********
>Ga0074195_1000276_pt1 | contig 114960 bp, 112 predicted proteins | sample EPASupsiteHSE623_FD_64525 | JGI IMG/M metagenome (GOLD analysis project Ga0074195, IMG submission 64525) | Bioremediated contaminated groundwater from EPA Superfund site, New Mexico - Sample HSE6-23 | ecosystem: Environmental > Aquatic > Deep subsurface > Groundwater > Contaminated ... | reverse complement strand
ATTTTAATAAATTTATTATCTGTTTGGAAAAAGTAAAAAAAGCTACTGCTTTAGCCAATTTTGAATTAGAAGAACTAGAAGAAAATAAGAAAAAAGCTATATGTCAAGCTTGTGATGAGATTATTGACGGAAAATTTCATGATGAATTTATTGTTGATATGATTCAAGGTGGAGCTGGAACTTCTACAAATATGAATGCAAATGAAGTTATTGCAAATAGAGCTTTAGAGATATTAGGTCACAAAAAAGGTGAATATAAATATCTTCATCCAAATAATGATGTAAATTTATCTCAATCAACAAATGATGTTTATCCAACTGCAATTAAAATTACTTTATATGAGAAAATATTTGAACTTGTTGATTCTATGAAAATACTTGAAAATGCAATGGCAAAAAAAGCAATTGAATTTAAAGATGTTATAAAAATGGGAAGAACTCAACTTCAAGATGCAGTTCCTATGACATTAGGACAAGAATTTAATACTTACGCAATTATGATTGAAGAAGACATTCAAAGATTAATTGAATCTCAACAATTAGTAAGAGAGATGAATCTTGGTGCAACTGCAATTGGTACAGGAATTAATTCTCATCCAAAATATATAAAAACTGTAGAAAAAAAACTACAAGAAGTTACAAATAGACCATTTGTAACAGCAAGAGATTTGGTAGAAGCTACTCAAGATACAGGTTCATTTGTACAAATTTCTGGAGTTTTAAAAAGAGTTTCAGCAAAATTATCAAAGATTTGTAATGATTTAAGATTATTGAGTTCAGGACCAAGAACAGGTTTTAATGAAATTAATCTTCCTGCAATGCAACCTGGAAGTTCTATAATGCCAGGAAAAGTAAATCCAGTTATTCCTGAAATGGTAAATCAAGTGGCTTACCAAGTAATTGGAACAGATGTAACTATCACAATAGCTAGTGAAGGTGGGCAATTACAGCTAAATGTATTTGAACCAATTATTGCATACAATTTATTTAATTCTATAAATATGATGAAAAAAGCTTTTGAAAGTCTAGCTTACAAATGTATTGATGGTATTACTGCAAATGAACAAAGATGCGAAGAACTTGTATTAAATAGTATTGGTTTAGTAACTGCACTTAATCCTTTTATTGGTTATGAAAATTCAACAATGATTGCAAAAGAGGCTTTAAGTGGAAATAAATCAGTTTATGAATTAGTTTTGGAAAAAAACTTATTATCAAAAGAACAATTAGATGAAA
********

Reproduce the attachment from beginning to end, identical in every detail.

>Ga0074195_1000276_pt1 | contig 114960 bp, 112 predicted proteins | sample EPASupsiteHSE623_FD_64525 | JGI IMG/M metagenome (GOLD analysis project Ga0074195, IMG submission 64525) | Bioremediated contaminated groundwater from EPA Superfund site, New Mexico - Sample HSE6-23 | ecosystem: Environmental > Aquatic > Deep subsurface > Groundwater > Contaminated ... | reverse complement strand
ATTTTAATAAATTTATTATCTGTTTGGAAAAAGTAAAAAAAGCTACTGCTTTAGCCAATTTTGAATTAGAAGAACTAGAAGAAAATAAGAAAAAAGCTATATGTCAAGCTTGTGATGAGATTATTGACGGAAAATTTCATGATGAATTTATTGTTGATATGATTCAAGGTGGAGCTGGAACTTCTACAAATATGAATGCAAATGAAGTTATTGCAAATAGAGCTTTAGAGATATTAGGTCACAAAAAAGGTGAATATAAATATCTTCATCCAAATAATGATGTAAATTTATCTCAATCAACAAATGATGTTTATCCAACTGCAATTAAAATTACTTTATATGAGAAAATATTTGAACTTGTTGATTCTATGAAAATACTTGAAAATGCAATGGCAAAAAAAGCAATTGAATTTAAAGATGTTATAAAAATGGGAAGAACTCAACTTCAAGATGCAGTTCCTATGACATTAGGACAAGAATTTAATACTTACGCAATTATGATTGAAGAAGACATTCAAAGATTAATTGAATCTCAACAATTAGTAAGAGAGATGAATCTTGGTGCAACTGCAATTGGTACAGGAATTAATTCTCATCCAAAATATATAAAAACTGTAGAAAAAAAACTACAAGAAGTTACAAATAGACCATTTGTAACAGCAAGAGATTTGGTAGAAGCTACTCAAGATACAGGTTCATTTGTACAAATTTCTGGAGTTTTAAAAAGAGTTTCAGCAAAATTATCAAAGATTTGTAATGATTTAAGATTATTGAGTTCAGGACCAAGAACAGGTTTTAATGAAATTAATCTTCCTGCAATGCAACCTGGAAGTTCTATAATGCCAGGAAAAGTAAATCCAGTTATTCCTGAAATGGTAAATCAAGTGGCTTACCAAGTAATTGGAACAGATGTAACTATCACAATAGCTAGTGAAGGTGGGCAATTACAGCTAAATGTATTTGAACCAATTATTGCATACAATTTATTTAATTCTATAAATATGATGAAAAAAGCTTTTGAAAGTCTAGCTTACAAATGTATTGATGGTATTACTGCAAATGAACAAAGATGCGAAGAACTTGTATTAAATAGTATTGGTTTAGTAACTGCACTTAATCCTTTTATTGGTTATGAAAATTCAACAATGATTGCAAAAGAGGCTTTAAGTGGAAATAAATCAGTTTATGAATTAGTTTTGGAAAAAAACTTATTATCAAAAGAACAATTAGATGAAA